Raging Bull: 30th Anniversary Edition [Blu-Ray] Martin Scorsese

Raging Bull: 30th Anniversary Edition [Blu-Ray] Martin Scorsese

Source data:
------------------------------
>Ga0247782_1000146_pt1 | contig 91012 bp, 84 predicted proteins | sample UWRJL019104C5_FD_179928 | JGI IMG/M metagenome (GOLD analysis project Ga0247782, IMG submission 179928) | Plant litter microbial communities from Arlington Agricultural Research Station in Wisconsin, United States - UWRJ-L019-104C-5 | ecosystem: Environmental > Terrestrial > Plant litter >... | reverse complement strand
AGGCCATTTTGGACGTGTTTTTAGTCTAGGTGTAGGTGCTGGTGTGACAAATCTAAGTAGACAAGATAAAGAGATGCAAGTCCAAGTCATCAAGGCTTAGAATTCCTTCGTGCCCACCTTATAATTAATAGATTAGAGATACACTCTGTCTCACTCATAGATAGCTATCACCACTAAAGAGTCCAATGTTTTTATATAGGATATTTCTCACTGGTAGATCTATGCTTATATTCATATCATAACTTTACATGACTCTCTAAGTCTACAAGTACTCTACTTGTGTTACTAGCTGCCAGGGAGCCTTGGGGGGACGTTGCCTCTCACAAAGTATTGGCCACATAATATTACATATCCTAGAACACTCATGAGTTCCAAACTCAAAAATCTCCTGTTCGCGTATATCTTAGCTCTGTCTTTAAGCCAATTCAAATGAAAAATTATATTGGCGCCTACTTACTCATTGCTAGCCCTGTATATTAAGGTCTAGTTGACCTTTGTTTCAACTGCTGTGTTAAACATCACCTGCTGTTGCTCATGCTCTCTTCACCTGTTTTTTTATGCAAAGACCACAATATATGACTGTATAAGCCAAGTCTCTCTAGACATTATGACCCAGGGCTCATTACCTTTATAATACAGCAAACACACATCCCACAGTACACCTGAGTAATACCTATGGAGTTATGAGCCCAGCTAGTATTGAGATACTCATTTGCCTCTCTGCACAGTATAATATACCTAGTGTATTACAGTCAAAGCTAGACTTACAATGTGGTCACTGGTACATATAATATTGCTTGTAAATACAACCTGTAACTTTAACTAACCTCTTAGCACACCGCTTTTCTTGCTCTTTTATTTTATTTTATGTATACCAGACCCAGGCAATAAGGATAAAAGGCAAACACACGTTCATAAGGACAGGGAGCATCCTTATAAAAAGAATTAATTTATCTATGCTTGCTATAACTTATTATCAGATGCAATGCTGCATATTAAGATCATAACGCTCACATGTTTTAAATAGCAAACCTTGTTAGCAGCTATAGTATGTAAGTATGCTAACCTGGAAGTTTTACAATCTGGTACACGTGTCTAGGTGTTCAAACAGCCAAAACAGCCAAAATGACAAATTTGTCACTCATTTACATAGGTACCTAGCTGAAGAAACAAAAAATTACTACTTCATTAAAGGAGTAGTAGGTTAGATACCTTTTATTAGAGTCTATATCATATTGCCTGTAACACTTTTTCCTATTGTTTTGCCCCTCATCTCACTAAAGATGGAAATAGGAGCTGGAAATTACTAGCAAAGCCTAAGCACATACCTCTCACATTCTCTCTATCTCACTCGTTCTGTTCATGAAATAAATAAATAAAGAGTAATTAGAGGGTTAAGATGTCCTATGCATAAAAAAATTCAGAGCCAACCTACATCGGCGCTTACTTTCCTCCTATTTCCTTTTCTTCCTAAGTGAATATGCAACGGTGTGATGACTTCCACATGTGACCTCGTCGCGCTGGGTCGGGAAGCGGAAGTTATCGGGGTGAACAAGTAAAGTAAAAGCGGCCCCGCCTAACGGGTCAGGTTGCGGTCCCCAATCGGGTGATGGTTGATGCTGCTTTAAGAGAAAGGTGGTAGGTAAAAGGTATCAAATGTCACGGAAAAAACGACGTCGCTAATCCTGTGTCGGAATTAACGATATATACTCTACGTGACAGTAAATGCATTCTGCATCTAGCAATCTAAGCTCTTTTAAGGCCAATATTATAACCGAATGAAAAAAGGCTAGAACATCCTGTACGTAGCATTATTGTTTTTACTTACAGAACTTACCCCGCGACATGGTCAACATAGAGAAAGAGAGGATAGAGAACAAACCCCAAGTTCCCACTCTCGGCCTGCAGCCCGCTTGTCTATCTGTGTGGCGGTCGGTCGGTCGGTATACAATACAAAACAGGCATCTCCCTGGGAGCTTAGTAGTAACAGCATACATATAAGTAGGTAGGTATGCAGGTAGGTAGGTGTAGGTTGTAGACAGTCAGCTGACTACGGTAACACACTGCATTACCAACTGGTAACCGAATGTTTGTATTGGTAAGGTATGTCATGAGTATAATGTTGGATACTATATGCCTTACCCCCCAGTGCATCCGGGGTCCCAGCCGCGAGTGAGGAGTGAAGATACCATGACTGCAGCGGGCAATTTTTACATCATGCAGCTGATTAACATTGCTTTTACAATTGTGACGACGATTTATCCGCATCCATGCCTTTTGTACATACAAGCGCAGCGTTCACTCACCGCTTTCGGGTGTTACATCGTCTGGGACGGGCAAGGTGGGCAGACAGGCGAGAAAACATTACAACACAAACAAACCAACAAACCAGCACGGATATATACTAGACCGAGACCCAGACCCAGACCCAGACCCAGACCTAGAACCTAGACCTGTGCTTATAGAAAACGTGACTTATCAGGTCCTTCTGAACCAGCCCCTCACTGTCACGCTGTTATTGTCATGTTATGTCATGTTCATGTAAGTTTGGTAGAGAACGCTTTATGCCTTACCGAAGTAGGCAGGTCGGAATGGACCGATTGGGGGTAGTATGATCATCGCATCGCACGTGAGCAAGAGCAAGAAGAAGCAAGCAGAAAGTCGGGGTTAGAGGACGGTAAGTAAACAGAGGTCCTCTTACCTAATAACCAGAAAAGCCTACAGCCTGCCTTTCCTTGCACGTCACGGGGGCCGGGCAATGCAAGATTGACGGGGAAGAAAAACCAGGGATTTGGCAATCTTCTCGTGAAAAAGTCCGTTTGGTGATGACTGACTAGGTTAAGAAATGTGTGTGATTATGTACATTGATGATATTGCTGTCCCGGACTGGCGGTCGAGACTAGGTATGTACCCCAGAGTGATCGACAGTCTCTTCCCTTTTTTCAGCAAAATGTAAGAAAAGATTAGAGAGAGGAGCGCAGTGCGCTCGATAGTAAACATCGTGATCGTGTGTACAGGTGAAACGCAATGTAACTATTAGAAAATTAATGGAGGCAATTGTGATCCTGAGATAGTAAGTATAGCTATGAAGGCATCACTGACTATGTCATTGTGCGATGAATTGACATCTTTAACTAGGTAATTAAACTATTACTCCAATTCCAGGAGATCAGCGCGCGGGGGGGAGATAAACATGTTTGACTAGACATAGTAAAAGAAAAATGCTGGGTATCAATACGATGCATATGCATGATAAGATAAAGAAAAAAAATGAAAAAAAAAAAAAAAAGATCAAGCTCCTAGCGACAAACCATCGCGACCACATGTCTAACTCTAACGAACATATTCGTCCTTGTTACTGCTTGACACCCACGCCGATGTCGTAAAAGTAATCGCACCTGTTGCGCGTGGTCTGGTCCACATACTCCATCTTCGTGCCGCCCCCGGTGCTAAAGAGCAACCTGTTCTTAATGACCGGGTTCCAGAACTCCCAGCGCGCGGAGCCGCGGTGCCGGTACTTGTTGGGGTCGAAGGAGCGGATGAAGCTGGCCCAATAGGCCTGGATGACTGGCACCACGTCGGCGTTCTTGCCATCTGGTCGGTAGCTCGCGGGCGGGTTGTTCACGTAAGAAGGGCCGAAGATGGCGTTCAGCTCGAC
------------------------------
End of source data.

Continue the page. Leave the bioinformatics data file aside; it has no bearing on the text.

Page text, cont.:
There isn't a great deal left to say about Raging Bull or Martin Scorsese's fascination with violence and the sociological factors that purport its simultaneous legitimacy and illegality, given the cultural ubiquity of the title and the man himself. It's like the water cooler white noise of the cineaste world, falling into background commonality without undue extrapolation, understood without added dissection. But in revisiting the monochromatic biopic about former world middleweight boxing champion Jake LaMotta after sifting through Scorsese's hit-and-miss resume, there's a resurgence in understanding just how it is that this film developed its prestige. Bio-pics are usually terrible, insomuch as historical accuracy often quashes thematic development, resulting in a flat, disengaging exercise in technical acuity and aesthetic minutia. Raging Bull doesn't fall into this trap, taking the life of LaMotta (Robert De Niro) and examining the relentless rage and aggression that brings success in the boxing ring while destroying life outside of it. There's also the factor of performance, with De Niro embodying a truly loathsome character with sincere analysis, pushing his externality (going from prime physical fitness to a dumpy has-been) as hard as the troubled internal psychology necessary to pull this off. And, of course, there's the direction ― specifically within the boxing ring ― which not only captures the propulsive externality of professional fighting, but the social ambiguity of such gruesome spectacles outside of the ring and the sense of stillness and quiet realization within. It's interesting to learn on one of the new supplements included with this Blu-Ray that the boxing element was the one thing that turned Scorsese off about making this film, given his unglamorous and thoughtful dissection of the sport on screen. The Blu-Ray also has new featurettes on Scorsese's film education, a gathering of the Veterans Boxing Association and a "Raging Bull: Reflections on a Classic" supplement, where filmmakers Kimberly Peirce, Richard Kelly and Scott Cooper prove that just because you make movies doesn't mean you actually know anything about theory and analysis. Carried over from the Collector's Edition DVD are three commentary tracks, the feature-length, four-part documentary "Raging Bull: Fight Night," "The Bronx Bull" critical analysis, vintage newsreels, a shot-by-shot comparison of De Niro and LaMotta in the ring, and an extremely awkward Johnny Carson appearance by Cathy Moriarty. It's extensive and quite impressive, even if the HD transfer of the film looks like crap and the dialogue is often inaudible. (Fox)